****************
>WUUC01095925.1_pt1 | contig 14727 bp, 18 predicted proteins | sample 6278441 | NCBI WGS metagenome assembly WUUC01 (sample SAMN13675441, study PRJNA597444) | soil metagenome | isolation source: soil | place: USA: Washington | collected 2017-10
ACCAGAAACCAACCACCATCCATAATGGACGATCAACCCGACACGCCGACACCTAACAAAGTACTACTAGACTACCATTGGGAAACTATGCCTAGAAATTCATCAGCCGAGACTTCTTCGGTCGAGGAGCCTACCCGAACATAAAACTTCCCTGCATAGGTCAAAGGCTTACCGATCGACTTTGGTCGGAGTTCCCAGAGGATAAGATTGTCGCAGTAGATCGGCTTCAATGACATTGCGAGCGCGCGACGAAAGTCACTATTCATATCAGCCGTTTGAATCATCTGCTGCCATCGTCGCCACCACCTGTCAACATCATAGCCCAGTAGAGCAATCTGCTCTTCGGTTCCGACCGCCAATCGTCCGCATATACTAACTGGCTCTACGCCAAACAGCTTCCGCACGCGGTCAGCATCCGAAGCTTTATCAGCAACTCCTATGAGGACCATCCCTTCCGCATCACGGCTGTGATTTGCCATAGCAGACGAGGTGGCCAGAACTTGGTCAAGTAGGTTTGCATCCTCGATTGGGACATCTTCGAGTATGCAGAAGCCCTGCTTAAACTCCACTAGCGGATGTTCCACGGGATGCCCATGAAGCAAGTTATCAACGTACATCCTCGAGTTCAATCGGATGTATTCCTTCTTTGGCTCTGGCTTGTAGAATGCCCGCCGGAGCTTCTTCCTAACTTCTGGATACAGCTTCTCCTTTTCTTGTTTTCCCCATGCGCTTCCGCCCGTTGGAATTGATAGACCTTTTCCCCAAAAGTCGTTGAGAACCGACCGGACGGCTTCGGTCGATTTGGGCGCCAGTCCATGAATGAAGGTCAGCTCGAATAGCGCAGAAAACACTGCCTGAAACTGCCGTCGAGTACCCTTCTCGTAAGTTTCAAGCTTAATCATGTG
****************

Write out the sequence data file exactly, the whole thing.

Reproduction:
>WUUC01095925.1_pt1 | contig 14727 bp, 18 predicted proteins | sample 6278441 | NCBI WGS metagenome assembly WUUC01 (sample SAMN13675441, study PRJNA597444) | soil metagenome | isolation source: soil | place: USA: Washington | collected 2017-10
ACCAGAAACCAACCACCATCCATAATGGACGATCAACCCGACACGCCGACACCTAACAAAGTACTACTAGACTACCATTGGGAAACTATGCCTAGAAATTCATCAGCCGAGACTTCTTCGGTCGAGGAGCCTACCCGAACATAAAACTTCCCTGCATAGGTCAAAGGCTTACCGATCGACTTTGGTCGGAGTTCCCAGAGGATAAGATTGTCGCAGTAGATCGGCTTCAATGACATTGCGAGCGCGCGACGAAAGTCACTATTCATATCAGCCGTTTGAATCATCTGCTGCCATCGTCGCCACCACCTGTCAACATCATAGCCCAGTAGAGCAATCTGCTCTTCGGTTCCGACCGCCAATCGTCCGCATATACTAACTGGCTCTACGCCAAACAGCTTCCGCACGCGGTCAGCATCCGAAGCTTTATCAGCAACTCCTATGAGGACCATCCCTTCCGCATCACGGCTGTGATTTGCCATAGCAGACGAGGTGGCCAGAACTTGGTCAAGTAGGTTTGCATCCTCGATTGGGACATCTTCGAGTATGCAGAAGCCCTGCTTAAACTCCACTAGCGGATGTTCCACGGGATGCCCATGAAGCAAGTTATCAACGTACATCCTCGAGTTCAATCGGATGTATTCCTTCTTTGGCTCTGGCTTGTAGAATGCCCGCCGGAGCTTCTTCCTAACTTCTGGATACAGCTTCTCCTTTTCTTGTTTTCCCCATGCGCTTCCGCCCGTTGGAATTGATAGACCTTTTCCCCAAAAGTCGTTGAGAACCGACCGGACGGCTTCGGTCGATTTGGGCGCCAGTCCATGAATGAAGGTCAGCTCGAATAGCGCAGAAAACACTGCCTGAAACTGCCGTCGAGTACCCTTCTCGTAAGTTTCAAGCTTAATCATGTG